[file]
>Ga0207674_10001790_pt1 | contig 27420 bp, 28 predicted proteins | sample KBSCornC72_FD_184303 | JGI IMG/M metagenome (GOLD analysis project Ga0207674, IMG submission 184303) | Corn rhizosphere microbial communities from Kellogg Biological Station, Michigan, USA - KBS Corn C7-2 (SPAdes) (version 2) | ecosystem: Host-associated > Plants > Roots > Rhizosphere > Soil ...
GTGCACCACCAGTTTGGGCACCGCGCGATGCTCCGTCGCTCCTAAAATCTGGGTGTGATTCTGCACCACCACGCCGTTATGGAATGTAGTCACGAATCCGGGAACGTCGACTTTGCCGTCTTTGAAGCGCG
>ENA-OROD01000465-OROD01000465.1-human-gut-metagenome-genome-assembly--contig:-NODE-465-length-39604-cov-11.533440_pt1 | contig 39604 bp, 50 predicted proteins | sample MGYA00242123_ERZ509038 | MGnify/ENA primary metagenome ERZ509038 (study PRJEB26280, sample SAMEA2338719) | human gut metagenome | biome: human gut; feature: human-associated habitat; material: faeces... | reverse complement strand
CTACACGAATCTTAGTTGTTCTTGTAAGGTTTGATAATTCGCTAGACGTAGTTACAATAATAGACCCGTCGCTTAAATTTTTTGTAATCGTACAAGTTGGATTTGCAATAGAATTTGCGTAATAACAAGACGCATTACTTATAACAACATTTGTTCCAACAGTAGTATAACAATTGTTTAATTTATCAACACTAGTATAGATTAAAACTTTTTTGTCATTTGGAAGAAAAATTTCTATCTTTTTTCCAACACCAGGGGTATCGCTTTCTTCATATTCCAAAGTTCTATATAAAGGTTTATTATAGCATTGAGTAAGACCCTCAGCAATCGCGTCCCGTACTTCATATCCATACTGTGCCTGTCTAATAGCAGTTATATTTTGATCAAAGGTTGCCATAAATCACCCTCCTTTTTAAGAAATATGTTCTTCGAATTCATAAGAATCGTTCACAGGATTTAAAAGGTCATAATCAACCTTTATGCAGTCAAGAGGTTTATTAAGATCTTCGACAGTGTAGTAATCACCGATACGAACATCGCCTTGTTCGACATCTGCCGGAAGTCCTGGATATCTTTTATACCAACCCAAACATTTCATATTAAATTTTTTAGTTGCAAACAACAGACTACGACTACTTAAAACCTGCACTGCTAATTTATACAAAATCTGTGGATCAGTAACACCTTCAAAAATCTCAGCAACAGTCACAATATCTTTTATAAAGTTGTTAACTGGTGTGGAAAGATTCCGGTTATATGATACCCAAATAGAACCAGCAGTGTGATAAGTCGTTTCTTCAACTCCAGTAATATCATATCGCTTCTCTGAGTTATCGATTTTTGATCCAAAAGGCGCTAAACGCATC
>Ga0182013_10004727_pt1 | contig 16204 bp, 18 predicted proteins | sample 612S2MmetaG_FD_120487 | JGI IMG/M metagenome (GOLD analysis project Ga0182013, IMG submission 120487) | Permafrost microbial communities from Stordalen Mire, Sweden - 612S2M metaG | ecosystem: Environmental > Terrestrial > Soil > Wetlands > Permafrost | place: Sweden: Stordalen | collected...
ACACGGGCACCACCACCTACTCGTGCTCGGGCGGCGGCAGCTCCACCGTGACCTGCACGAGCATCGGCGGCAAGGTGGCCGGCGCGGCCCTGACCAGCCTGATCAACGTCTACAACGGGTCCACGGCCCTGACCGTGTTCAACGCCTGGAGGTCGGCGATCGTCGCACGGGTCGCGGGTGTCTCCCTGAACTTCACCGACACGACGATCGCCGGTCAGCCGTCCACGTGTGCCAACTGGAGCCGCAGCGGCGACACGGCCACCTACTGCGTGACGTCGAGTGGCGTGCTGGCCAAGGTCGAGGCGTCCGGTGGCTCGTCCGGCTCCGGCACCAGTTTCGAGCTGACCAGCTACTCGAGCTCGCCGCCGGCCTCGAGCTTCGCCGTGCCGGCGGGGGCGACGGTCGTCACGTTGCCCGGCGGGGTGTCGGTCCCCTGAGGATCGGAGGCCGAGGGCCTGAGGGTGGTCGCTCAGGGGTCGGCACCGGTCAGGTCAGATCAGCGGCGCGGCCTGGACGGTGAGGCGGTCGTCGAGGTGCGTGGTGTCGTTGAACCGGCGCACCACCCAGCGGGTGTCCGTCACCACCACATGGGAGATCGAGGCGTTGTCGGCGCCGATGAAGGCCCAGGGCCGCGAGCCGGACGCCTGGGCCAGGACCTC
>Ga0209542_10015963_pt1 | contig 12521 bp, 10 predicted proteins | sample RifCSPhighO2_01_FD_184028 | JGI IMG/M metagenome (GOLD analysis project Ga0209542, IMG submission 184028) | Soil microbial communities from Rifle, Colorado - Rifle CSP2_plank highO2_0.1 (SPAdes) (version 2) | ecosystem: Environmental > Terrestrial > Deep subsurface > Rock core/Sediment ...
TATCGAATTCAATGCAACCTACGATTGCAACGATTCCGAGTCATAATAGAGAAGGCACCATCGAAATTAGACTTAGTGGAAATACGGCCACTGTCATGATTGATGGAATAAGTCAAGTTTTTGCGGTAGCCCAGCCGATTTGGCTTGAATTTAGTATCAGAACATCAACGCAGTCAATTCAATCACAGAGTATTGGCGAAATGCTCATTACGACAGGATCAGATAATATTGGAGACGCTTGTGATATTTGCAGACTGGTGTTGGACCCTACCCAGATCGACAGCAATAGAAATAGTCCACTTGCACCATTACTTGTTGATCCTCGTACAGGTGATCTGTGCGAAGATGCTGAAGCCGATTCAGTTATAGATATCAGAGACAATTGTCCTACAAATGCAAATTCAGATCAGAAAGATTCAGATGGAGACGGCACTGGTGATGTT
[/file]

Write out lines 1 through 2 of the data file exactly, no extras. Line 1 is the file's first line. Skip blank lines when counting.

>Ga0207674_10001790_pt1 | contig 27420 bp, 28 predicted proteins | sample KBSCornC72_FD_184303 | JGI IMG/M metagenome (GOLD analysis project Ga0207674, IMG submission 184303) | Corn rhizosphere microbial communities from Kellogg Biological Station, Michigan, USA - KBS Corn C7-2 (SPAdes) (version 2) | ecosystem: Host-associated > Plants > Roots > Rhizosphere > Soil ...
GTGCACCACCAGTTTGGGCACCGCGCGATGCTCCGTCGCTCCTAAAATCTGGGTGTGATTCTGCACCACCACGCCGTTATGGAATGTAGTCACGAATCCGGGAACGTCGACTTTGCCGTCTTTGAAGCGCG